There are several features of CONTAM that are quite useful when analyzing stairwell pressurization systems. The level copy feature of CONTAM can save a lot of time when defining multiple building levels that are very similar in layout. This feature enables the detailed definition of a typical level that can then be duplicated and copied above or below any existing level. Modifications to the copied levels can then be performed as necessary. User-defined minimum and maximum pressure (or flow) limits can be associated with airflow paths. If the simulation results determine that these limits are exceeded, the flow path will be flagged on the SketchPad results display. Finally, a shaft report can be generated that shows the pressure drop, airflow rate and direction for two selected airflow paths on each floor of a vertical shaft in a graphical, easy to print report format. These features can be very useful in bringing potential areas of concern to the attention of the designer/analyst.
Much like stairwell pressurization systems, zoned smoke control requires the analysis of inter-zone airflows and pressure differences. CONTAM provides the ability to establish the zonal geometry required to analyze the pressure and airflow relationships between smoke and non-smoke zones. The detail used to represent a building can range from very simple representations of smoke control zones as single-room zones to complex multi-room zones. Further, CONTAM provides the ability to establish airflows to or from the required zones. Again, this can range from the more simple to complex approaches of using individual constant flow fan elements, simple air handling systems, or establishing a complete duct system. Having established a building geometry and air handling system, CONTAM can be used to investigate different fire scenarios and smoke control strategies.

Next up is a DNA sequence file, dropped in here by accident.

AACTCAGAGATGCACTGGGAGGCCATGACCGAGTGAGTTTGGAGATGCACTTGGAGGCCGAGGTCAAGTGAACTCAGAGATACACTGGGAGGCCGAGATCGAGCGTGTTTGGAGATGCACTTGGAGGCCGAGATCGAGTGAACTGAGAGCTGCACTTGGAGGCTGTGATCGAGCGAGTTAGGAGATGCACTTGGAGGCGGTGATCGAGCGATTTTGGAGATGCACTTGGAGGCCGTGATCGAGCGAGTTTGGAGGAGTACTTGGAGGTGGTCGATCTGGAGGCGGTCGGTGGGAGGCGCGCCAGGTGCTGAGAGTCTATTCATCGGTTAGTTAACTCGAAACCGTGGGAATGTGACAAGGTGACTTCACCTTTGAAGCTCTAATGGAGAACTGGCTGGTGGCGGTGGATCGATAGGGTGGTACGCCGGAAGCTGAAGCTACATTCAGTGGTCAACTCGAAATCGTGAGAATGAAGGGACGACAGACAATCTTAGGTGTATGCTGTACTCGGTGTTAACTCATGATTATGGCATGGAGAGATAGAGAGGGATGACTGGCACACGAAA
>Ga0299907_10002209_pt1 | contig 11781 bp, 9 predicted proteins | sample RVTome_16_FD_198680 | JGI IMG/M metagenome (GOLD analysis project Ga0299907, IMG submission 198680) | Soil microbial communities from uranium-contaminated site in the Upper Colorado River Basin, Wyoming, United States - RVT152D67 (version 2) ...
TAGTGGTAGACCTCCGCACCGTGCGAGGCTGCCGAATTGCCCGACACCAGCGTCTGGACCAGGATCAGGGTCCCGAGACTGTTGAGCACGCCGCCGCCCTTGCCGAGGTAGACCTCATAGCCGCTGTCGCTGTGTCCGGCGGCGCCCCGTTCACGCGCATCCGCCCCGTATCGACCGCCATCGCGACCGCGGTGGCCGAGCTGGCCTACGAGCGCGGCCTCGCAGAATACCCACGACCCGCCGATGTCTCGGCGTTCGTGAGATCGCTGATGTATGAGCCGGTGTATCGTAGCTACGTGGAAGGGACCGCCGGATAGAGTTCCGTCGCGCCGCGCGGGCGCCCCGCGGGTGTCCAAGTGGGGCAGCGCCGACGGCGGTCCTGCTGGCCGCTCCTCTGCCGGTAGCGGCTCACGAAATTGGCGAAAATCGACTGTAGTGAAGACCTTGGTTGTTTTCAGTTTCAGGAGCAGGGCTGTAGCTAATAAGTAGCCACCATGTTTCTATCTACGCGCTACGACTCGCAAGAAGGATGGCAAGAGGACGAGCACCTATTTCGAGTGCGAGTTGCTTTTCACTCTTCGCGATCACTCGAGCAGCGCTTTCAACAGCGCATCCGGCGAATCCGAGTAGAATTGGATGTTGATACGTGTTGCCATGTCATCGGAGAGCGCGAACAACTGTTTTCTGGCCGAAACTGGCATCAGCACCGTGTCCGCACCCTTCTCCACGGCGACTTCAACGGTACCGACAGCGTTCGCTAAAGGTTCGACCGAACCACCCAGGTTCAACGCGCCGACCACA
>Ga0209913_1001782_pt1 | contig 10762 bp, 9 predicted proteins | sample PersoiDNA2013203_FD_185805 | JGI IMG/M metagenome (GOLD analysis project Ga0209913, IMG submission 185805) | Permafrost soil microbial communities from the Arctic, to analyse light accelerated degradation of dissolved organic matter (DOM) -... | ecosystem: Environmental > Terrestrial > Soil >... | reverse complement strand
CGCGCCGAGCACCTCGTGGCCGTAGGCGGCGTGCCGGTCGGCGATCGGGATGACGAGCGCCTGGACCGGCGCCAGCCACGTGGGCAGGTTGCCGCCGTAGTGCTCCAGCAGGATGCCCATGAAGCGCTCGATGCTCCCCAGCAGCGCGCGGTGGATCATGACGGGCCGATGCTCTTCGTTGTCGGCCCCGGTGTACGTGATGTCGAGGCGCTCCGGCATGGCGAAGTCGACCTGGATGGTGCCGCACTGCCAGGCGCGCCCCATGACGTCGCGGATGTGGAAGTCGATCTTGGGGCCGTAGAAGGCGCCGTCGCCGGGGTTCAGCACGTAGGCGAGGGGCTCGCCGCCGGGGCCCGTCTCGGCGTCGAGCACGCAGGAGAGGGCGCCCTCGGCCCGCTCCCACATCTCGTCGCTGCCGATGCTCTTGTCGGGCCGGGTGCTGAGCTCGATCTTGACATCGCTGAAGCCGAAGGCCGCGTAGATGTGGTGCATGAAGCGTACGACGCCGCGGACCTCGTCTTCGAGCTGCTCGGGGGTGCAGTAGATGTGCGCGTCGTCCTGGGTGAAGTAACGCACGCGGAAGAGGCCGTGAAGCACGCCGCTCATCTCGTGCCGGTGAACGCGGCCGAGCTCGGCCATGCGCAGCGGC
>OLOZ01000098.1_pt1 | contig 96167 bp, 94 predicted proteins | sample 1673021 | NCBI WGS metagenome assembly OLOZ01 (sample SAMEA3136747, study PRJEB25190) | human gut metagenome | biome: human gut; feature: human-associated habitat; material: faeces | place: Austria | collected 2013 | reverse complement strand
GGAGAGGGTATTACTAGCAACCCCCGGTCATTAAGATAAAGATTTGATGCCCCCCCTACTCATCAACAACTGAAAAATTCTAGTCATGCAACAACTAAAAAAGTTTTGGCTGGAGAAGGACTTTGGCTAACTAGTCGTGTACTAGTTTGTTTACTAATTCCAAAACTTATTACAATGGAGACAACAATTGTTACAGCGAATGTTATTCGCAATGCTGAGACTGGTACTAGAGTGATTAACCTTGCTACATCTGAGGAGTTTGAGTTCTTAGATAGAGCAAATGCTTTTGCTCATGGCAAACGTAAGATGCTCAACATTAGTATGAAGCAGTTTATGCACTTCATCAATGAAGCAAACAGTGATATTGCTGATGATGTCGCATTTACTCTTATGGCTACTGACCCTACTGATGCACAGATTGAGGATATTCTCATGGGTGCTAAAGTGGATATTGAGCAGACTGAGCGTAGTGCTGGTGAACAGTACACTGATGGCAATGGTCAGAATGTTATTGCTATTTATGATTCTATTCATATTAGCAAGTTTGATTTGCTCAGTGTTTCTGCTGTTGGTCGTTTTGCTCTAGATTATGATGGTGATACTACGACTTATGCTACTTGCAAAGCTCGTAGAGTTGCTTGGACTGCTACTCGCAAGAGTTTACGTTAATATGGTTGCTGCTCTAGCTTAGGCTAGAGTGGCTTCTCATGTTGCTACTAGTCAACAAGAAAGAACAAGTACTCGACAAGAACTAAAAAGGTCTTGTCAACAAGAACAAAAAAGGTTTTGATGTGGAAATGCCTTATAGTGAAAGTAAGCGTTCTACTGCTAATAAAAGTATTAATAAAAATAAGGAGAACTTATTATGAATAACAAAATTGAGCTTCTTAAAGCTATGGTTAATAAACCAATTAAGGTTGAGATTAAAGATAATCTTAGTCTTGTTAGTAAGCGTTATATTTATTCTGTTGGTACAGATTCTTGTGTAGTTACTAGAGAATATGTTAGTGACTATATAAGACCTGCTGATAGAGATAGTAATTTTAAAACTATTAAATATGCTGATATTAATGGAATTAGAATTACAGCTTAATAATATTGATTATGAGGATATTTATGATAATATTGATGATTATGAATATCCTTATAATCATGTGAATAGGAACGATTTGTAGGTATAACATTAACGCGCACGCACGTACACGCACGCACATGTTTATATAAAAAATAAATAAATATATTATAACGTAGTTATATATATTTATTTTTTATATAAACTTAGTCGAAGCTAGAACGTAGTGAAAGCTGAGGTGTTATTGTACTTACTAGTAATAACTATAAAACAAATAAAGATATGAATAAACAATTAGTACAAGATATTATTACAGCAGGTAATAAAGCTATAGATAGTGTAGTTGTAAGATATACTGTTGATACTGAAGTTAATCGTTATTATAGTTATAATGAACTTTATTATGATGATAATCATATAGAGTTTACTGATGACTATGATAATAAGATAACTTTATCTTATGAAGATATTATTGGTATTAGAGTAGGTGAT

Some smoke management systems implement combinations of the previously mentioned methods. For example, stairwell pressurization and zoned smoke control could be implemented within the same building. This combination of smoke management methods adds a level of complexity to the analysis of the smoke management system as a whole due to the potential interaction that can take place between the systems. CONTAM can be quite useful in managing this complexity and providing insight into the interaction between systems.
Another major aspect in the design of smoke management systems is tenability or maintaining conditions that provide for occupant (or equipment) safety during a fire. There are several different aspects of tenability including temperature, toxicity of and visibility through smoke. CONTAM can be useful in the analysis of tenability particularly with respect to toxicity and visibility [Ferriera 1998]. The contaminant analysis features of CONTAM can be used to establish smoke-related contaminants from which toxicity and visibility information can be gleaned.